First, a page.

Re: [Hipsec] A review of draft-ietf-hip-dex-02.txt

Gonzalo Camarillo <Gonzalo.Camarillo@ericsson.com> Wed, 31 August 2016 12:22 UTC

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From: Gonzalo Camarillo <Gonzalo.Camarillo@ericsson.com>
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Subject: Re: [Hipsec] A review of draft-ietf-hip-dex-02.txt
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Hi Rene,

please, note Miika's email below, which includes a couple of suggestions
about the draft.

Cheers,

Gonzalo

On 07/06/2016 4:11 PM, Miika Komu wrote:
> Hi,
> 
> On 06/03/2016 02:20 PM, René Hummen wrote:
>> This is part 3 of 3.
> 
> I am fine with your fixes. Some comments below.
> 
>> On Mon, Mar 28, 2016 at 10:05 PM, Miika Komu <miika.komu@ericsson.com
>> <mailto:miika.komu@ericsson.com>> wrote:
>> [...]
>>      > 6.2.1.  CMAC Calculation
>>      >
>>      > [...]
>>      >
>>      >
>>      > 5.  Set Checksum and Header Length fields in the HIP header to
>>      > original values.  Note that the Checksum and Length fields
>>      > contain incorrect values after this step.
>>
>>     I guess also the values following HIP_MAC should be restored since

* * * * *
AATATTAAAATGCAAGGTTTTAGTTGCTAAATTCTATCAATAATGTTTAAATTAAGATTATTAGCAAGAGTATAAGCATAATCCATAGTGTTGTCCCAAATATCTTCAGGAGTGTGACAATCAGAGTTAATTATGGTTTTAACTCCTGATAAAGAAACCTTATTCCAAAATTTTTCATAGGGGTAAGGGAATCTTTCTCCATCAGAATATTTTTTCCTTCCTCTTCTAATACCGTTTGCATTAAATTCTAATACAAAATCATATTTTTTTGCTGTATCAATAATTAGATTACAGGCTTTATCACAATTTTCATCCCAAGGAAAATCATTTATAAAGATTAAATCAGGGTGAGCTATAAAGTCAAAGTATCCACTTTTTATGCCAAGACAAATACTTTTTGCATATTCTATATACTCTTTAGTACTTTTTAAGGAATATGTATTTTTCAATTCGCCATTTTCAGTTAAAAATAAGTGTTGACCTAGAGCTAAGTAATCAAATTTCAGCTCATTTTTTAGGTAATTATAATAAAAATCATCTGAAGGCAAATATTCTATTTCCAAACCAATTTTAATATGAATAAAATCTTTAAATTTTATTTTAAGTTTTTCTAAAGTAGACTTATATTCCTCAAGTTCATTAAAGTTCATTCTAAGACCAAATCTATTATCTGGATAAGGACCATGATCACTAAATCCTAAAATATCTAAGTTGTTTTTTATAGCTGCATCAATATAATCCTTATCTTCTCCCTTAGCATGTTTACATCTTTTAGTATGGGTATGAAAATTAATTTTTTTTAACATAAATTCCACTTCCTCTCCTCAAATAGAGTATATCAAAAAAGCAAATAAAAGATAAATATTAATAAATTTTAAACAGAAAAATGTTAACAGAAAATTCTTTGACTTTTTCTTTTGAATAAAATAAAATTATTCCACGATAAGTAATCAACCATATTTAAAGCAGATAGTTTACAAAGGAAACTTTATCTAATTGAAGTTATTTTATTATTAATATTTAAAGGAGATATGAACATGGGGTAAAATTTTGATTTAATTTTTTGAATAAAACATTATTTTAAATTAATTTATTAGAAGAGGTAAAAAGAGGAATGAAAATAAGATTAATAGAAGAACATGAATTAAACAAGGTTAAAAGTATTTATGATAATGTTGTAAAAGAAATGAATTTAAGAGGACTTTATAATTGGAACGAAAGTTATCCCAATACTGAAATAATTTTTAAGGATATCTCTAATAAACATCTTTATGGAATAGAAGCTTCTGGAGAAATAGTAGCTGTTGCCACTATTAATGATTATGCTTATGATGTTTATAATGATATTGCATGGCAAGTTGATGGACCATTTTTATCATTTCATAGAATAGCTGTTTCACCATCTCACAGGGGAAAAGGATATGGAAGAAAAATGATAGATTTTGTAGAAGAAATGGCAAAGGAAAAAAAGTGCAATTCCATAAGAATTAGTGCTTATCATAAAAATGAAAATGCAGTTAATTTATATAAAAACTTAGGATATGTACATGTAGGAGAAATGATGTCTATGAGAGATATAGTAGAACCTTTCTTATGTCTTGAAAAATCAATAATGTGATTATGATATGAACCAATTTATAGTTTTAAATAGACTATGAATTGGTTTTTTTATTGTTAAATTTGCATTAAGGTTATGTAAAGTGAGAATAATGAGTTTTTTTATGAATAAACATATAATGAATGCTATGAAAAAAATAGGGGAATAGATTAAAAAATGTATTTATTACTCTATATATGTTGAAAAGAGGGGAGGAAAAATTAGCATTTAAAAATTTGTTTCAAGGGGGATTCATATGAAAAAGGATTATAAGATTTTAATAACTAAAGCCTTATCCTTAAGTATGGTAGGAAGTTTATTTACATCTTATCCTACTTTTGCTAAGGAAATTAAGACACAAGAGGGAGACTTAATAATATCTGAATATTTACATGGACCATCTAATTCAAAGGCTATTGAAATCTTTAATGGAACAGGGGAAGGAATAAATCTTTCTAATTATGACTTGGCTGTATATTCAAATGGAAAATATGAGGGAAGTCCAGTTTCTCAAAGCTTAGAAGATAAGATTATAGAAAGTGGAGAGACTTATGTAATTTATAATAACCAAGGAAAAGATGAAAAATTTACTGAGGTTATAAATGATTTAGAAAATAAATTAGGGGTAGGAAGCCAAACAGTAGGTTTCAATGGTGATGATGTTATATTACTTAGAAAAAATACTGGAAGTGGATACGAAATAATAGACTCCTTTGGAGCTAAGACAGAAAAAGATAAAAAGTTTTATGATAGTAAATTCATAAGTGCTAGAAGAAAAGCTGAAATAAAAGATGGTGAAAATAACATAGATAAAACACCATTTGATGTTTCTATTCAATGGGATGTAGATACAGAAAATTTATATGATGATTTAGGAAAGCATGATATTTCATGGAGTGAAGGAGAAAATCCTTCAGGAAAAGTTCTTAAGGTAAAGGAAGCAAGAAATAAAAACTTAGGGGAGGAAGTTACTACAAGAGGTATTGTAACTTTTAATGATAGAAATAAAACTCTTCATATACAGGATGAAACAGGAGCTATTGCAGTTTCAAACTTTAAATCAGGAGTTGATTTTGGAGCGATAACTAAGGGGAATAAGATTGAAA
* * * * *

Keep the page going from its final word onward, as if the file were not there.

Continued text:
>>     they were wiped in the step 2.
>>
>>
>> I also found this description a bit imprecise, but it is taken from
>> RFC7401. Step 2 already hints at the fact that parameters following
>> HIP_MAC may still be of interest:
>> "Remove the HIP_MAC parameter, as well as all other parameters
>>         that follow it with greater Type value, saving the contents if
>>         they will be needed later."
>>
>> The question is whether we want to fix the description for HIP DEX or to
>> keep things as they are for consistency reasons. In the former case, I
>> would prefer to completely rewrite the verification procedure to work on
>> the received packet without removing any parameters. However, we should
>> then probably also post an errata to RFC7401. If there are no stong
>> opinions about that, I would go for the latter option.
> 
> Latter option works for me too.
> 
>>      > The CKDF-Extract function is the following operation:
>>      >
>>      > CKDF-Extract(I, IKM, info) -> PRK
>>
>>     What does the arrow operator signify? I thought that it produces PRK,
>>     but PRK is actually defined below.
>>
>>
>> The arrow is part of a basic mathematical function definition. So yes,
>> PRK is the output (domain), but we still need to give it a proper name.
>> I changed the artwork to clearly point out the inputs and outputs.
> 
> Thanks, it is now better.
> 
>> Please check this section again in the updated version and get back to
>> me if the above changes do not sufficiently help your understanding.
> 
> It is good now, thanks!
> 
>>      > L        length of output keying material in octets
>>      >          (<= 255*RHASH_len/8)
>>      > |        denotes the concatenation
>>      >
>>      > The output keying material OKM is calculated as follows:
>>      >
>>      > N       =  ceil(L/RHASH_len/8)
>>      > T       =  T(1) | T(2) | T(3) | ... | T(N)
>>      > OKM     =  first L octets of T
>>      >
>>      > where
>>      >